In statistics, a location family is a class of probability distributions parametrized by a scalar- or vector-valued parameter μ, which determines the "location" or shift of the distribution. Formally, this means that the probability density functions or probability mass functions in this class have the form
Here, μ is called the location parameter.
In other words, when you graph the function, the location parameter determines where the origin will be located. If μ is positive, the origin will be shifted to the right, and if μ is negative, it will be shifted to the left.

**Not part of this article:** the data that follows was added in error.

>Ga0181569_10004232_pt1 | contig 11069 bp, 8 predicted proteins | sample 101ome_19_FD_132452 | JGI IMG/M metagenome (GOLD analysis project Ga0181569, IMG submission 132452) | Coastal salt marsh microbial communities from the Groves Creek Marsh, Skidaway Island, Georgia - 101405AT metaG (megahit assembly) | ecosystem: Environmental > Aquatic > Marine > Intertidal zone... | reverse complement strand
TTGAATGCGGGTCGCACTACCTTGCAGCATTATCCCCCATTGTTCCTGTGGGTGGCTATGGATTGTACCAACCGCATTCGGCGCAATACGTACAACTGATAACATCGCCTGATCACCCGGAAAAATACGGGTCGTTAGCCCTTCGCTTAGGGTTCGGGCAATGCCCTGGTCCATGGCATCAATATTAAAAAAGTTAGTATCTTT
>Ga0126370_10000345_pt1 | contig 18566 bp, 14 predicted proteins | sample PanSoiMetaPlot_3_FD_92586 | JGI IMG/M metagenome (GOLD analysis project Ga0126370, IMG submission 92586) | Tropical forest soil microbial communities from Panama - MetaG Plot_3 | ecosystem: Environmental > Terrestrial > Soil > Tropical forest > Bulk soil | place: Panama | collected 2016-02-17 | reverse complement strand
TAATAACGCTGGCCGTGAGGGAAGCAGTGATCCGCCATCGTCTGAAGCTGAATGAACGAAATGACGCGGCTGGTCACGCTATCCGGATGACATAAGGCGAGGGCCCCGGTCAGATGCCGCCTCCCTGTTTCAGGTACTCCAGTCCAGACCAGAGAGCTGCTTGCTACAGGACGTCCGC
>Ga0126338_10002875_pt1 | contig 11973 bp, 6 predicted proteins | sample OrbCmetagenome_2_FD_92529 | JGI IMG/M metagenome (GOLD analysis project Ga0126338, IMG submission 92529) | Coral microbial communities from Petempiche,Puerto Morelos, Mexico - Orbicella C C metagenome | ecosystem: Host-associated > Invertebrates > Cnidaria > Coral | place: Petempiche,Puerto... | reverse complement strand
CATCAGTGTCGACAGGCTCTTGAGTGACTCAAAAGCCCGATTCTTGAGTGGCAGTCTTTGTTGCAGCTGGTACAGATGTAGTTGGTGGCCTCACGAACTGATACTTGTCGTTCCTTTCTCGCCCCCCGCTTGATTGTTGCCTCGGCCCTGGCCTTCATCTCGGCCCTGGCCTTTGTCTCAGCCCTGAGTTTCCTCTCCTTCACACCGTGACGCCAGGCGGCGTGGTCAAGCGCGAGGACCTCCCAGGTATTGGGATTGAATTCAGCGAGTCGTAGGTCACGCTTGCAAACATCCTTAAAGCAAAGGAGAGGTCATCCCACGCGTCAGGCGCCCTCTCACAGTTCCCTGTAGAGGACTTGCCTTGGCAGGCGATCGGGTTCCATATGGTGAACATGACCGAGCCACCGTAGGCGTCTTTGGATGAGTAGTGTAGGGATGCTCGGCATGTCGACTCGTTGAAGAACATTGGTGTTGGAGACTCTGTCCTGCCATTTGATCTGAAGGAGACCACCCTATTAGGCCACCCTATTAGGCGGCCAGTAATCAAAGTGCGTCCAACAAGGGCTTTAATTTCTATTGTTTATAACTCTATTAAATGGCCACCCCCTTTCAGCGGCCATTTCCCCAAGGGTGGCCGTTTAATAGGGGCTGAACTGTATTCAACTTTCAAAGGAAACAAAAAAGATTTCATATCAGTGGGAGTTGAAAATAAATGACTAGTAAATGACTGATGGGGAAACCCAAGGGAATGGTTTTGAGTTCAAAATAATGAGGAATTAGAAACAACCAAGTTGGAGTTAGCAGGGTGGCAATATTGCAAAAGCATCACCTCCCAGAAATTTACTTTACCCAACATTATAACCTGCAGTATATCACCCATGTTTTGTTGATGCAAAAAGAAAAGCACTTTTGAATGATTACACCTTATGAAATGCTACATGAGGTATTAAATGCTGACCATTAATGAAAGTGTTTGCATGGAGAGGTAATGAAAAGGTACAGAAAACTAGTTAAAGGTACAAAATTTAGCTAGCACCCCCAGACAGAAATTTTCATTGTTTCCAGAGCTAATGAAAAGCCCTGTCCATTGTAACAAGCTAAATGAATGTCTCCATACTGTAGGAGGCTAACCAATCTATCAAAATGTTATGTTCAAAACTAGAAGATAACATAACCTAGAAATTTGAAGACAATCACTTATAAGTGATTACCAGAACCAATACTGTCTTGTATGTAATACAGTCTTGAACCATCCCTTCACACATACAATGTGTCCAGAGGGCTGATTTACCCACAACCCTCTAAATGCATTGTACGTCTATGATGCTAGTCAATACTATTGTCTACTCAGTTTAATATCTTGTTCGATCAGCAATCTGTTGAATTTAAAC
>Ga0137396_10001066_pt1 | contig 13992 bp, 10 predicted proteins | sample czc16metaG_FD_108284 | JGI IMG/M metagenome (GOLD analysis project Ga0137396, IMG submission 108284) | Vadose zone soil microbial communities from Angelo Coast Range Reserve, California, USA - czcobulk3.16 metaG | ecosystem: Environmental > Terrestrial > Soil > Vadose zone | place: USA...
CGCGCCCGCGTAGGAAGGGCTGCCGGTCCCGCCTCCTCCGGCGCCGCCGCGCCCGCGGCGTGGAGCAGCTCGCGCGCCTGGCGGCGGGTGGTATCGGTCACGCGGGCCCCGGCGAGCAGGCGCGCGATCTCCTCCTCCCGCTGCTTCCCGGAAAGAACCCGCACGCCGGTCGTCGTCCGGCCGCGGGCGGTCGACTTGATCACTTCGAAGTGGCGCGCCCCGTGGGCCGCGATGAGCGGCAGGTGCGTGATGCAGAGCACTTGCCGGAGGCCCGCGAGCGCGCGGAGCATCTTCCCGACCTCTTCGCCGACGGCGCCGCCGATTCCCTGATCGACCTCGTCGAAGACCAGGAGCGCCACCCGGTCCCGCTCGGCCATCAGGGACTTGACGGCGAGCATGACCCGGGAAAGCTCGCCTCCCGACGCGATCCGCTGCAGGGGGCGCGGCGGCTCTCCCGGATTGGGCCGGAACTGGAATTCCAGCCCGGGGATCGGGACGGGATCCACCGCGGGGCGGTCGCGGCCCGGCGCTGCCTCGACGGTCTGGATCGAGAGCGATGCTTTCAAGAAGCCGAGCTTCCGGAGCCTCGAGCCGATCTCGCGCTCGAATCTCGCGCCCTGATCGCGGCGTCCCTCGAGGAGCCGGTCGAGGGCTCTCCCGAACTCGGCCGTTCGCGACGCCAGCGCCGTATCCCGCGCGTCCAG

A location parameter can also be found in families having more than one parameter, such as location-scale families. In this case, the probability density function or probability mass function will have the form
where μ is the location parameter, θ represents additional parameters, and fθ is a function of the additional parameters.
An alternative way of thinking of location families is through the concept of additive noise. If μ is an unknown constant and w is random noise with probability density f(w), then x = μ + w has probability density fμ(x) = f(x − μ) and is therefore a location family.